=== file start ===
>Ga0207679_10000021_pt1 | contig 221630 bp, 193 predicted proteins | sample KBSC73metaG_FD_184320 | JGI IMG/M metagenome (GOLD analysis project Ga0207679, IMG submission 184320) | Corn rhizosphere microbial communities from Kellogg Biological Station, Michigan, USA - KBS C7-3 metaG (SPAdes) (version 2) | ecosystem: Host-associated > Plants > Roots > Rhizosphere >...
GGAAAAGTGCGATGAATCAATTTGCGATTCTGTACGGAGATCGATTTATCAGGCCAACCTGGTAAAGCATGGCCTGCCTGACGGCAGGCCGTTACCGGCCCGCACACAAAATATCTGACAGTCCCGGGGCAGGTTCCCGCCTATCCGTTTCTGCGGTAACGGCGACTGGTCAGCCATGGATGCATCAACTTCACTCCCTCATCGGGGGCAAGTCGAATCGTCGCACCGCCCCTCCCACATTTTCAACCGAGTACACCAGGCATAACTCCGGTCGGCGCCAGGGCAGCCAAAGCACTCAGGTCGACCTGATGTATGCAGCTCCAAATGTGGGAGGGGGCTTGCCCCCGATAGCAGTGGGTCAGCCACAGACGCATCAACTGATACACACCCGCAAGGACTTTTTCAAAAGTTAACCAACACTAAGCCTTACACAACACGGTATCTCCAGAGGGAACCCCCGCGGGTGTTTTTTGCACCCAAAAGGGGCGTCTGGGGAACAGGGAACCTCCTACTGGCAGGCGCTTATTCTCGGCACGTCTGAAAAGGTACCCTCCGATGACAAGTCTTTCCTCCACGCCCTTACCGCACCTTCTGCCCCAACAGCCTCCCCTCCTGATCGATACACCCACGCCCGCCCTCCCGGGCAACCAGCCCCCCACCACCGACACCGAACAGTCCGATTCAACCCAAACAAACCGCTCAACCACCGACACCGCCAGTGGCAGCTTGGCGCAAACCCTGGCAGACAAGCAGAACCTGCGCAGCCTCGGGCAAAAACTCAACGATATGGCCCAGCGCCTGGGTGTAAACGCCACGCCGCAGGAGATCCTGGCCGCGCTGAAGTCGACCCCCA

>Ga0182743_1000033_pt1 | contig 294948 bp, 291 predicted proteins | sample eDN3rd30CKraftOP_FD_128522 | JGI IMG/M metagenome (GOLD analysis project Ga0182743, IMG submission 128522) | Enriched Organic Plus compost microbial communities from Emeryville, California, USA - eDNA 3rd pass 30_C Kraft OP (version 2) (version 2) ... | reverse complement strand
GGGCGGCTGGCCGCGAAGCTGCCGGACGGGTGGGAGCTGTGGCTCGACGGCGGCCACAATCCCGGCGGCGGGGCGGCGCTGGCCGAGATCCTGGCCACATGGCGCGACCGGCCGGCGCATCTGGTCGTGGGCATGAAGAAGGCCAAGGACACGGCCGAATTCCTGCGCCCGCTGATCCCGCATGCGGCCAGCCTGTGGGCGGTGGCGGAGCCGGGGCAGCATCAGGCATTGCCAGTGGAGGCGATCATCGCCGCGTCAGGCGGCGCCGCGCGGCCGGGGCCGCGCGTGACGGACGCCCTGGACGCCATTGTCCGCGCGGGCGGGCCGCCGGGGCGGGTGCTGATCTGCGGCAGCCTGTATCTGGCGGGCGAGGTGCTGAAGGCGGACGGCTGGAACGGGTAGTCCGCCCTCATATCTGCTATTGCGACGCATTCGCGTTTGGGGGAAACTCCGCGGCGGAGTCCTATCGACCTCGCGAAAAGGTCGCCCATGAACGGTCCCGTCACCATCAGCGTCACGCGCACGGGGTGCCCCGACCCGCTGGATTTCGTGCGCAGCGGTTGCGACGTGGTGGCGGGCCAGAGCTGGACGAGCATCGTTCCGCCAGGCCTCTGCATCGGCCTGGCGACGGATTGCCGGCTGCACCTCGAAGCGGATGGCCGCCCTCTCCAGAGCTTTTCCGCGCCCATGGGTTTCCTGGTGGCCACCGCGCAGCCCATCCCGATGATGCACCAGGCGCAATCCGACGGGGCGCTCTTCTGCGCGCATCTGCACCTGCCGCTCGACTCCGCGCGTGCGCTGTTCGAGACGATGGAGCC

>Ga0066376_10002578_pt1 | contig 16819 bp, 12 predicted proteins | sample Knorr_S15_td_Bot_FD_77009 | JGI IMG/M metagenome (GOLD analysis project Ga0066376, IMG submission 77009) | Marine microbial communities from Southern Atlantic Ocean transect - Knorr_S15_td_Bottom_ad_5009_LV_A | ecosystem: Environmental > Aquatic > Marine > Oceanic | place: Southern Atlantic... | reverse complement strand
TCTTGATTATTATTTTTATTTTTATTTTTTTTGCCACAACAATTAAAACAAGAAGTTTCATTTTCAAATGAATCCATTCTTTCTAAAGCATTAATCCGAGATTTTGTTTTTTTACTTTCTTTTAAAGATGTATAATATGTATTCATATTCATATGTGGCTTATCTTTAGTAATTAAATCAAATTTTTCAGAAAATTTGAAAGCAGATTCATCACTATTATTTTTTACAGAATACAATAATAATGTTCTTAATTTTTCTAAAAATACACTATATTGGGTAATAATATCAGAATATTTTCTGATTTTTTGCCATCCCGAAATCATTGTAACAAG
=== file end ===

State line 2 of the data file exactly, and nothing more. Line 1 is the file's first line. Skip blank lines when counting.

GGAAAAGTGCGATGAATCAATTTGCGATTCTGTACGGAGATCGATTTATCAGGCCAACCTGGTAAAGCATGGCCTGCCTGACGGCAGGCCGTTACCGGCCCGCACACAAAATATCTGACAGTCCCGGGGCAGGTTCCCGCCTATCCGTTTCTGCGGTAACGGCGACTGGTCAGCCATGGATGCATCAACTTCACTCCCTCATCGGGGGCAAGTCGAATCGTCGCACCGCCCCTCCCACATTTTCAACCGAGTACACCAGGCATAACTCCGGTCGGCGCCAGGGCAGCCAAAGCACTCAGGTCGACCTGATGTATGCAGCTCCAAATGTGGGAGGGGGCTTGCCCCCGATAGCAGTGGGTCAGCCACAGACGCATCAACTGATACACACCCGCAAGGACTTTTTCAAAAGTTAACCAACACTAAGCCTTACACAACACGGTATCTCCAGAGGGAACCCCCGCGGGTGTTTTTTGCACCCAAAAGGGGCGTCTGGGGAACAGGGAACCTCCTACTGGCAGGCGCTTATTCTCGGCACGTCTGAAAAGGTACCCTCCGATGACAAGTCTTTCCTCCACGCCCTTACCGCACCTTCTGCCCCAACAGCCTCCCCTCCTGATCGATACACCCACGCCCGCCCTCCCGGGCAACCAGCCCCCCACCACCGACACCGAACAGTCCGATTCAACCCAAACAAACCGCTCAACCACCGACACCGCCAGTGGCAGCTTGGCGCAAACCCTGGCAGACAAGCAGAACCTGCGCAGCCTCGGGCAAAAACTCAACGATATGGCCCAGCGCCTGGGTGTAAACGCCACGCCGCAGGAGATCCTGGCCGCGCTGAAGTCGACCCCCA